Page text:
The Vocation of Business: Social Justice in the Marketplace

Category: Religious Studies
Author: John C. Médaille
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by carsongross   2017-08-19
Capitalism is very simple. Capitalism as an economic system is essentially defined as the process of private expropriation of public wealth. Technically, the Earth is every creature’s inheritance but we in our late modern wisdom have conceded that only a select handful of people will get to profit from its resources while the rest are forced by either gunpoint or starvation to serve them forever or die.

Yeah, no.

Look, I'm not a rah-rah capitalism guy, but the fact is that the vast majority of wealth is based on human labor, the labor of individuals, applied to nature. While the latter certainly has a strong claim on being public wealth (a commons) the wealth produced by a human's labor belongs rightly to that person. (Economic rents then tend to concentrate that wealth, but that's a separate topic.)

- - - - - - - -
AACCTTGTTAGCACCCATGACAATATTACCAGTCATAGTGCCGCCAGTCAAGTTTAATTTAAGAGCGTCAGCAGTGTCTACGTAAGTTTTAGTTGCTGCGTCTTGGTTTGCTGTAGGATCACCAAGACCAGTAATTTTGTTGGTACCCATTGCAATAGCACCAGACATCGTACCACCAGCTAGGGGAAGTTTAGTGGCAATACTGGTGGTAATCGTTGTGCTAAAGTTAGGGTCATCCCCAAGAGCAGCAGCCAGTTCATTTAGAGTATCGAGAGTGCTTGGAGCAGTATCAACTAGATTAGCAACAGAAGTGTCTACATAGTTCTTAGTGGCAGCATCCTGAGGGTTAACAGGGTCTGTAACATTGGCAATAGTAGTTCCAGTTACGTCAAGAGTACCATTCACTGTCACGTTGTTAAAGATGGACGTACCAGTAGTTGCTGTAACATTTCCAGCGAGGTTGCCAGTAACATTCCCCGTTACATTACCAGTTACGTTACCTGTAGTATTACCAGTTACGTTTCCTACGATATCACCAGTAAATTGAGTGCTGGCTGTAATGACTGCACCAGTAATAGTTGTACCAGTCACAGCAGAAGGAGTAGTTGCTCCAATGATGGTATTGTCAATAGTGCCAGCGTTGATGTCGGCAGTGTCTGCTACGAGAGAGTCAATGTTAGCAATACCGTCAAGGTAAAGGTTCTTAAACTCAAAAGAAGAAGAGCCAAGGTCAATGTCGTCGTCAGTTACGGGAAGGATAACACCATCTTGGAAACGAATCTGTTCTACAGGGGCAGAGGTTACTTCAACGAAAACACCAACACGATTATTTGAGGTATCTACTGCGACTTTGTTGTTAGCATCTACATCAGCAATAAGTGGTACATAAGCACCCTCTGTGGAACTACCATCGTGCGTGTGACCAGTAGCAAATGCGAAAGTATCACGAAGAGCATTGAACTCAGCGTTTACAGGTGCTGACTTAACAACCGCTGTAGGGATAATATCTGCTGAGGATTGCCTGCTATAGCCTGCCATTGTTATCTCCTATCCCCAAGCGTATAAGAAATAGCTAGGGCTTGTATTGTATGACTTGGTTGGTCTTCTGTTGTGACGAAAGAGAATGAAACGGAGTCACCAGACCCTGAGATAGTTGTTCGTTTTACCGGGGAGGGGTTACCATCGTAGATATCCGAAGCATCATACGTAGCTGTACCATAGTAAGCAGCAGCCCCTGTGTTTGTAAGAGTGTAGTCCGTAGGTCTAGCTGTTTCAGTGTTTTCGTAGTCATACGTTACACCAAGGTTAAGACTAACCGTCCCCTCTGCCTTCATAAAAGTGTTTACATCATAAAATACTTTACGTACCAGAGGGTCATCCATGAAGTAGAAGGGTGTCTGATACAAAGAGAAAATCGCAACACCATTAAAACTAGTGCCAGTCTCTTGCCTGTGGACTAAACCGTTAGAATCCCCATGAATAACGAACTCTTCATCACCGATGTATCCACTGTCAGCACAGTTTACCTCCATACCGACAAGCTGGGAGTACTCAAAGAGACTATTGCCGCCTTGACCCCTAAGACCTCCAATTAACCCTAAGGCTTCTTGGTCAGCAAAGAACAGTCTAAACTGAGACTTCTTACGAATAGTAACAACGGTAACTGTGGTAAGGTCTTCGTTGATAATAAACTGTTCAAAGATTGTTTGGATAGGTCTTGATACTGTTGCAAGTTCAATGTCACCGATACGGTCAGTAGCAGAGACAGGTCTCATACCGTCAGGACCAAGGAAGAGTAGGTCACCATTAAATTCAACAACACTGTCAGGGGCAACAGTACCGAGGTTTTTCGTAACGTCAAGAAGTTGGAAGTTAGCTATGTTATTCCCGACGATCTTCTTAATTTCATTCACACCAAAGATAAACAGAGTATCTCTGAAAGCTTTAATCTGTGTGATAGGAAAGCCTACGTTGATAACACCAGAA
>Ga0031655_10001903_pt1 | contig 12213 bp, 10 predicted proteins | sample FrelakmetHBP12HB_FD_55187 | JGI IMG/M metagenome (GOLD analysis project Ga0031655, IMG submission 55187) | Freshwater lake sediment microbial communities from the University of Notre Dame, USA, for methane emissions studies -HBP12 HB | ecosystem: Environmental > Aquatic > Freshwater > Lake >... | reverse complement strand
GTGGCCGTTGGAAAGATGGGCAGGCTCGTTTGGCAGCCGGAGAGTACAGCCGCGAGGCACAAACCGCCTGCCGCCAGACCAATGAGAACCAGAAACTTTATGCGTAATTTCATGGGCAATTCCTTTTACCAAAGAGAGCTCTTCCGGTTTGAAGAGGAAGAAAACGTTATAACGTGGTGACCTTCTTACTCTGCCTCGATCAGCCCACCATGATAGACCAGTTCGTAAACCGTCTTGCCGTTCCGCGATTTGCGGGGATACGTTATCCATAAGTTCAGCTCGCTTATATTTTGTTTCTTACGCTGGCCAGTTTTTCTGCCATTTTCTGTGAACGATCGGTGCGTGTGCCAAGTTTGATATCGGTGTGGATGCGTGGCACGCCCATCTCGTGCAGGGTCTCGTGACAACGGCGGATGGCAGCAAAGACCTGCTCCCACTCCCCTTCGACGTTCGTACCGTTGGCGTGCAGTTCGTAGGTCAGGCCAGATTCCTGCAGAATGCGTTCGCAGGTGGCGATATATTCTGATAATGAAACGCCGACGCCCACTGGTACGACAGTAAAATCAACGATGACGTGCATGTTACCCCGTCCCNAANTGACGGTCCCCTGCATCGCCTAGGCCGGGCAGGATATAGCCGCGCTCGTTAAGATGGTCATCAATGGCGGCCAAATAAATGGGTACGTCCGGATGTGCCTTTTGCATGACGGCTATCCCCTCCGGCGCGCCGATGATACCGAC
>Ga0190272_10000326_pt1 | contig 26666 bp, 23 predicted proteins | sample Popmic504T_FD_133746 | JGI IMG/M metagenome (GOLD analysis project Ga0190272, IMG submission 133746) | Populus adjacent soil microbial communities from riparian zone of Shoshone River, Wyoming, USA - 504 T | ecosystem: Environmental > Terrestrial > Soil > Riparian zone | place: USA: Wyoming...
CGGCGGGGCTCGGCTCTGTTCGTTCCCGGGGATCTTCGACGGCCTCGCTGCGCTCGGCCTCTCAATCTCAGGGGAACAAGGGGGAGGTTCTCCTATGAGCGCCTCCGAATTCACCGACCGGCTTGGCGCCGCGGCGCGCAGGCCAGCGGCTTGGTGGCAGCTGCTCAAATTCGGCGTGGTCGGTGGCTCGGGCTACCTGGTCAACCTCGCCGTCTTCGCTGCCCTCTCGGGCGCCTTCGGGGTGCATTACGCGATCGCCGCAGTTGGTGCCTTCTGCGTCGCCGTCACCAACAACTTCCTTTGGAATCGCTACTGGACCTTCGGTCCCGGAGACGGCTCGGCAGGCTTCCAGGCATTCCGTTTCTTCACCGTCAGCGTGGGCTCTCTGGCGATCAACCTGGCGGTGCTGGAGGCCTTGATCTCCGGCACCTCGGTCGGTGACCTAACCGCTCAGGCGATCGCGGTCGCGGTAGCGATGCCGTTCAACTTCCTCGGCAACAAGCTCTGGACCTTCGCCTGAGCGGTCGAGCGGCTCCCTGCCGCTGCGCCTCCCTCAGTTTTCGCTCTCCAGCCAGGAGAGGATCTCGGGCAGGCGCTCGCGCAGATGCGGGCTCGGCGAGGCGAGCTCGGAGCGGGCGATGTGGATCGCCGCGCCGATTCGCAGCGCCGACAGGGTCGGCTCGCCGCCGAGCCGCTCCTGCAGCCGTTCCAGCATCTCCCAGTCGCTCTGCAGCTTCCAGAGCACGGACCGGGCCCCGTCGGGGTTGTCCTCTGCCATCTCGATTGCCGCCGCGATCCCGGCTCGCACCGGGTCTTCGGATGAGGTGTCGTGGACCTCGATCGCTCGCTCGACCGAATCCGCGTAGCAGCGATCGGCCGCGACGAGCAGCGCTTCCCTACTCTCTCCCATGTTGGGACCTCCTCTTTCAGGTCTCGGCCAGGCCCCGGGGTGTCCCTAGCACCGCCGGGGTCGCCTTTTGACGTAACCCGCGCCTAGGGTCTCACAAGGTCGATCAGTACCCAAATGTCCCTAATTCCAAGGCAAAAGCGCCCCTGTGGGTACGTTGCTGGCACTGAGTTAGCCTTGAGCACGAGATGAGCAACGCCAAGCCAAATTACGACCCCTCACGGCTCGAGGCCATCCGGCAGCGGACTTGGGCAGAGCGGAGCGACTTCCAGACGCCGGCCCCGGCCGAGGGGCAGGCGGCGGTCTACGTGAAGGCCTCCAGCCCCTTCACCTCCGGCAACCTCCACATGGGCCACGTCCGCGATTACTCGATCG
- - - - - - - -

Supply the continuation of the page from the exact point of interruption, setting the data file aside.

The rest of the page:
There is an economic third way alternative to capitalist rent seeking and socialist totalitarianism: distributism. For a modern introduction to this idea, this is a good book:

Some people will be put off by the catholic moral basis, others by the term "Social Justice", but it's a good read for a different way to look at both the history of economics and the economic situation we find ourselves in today.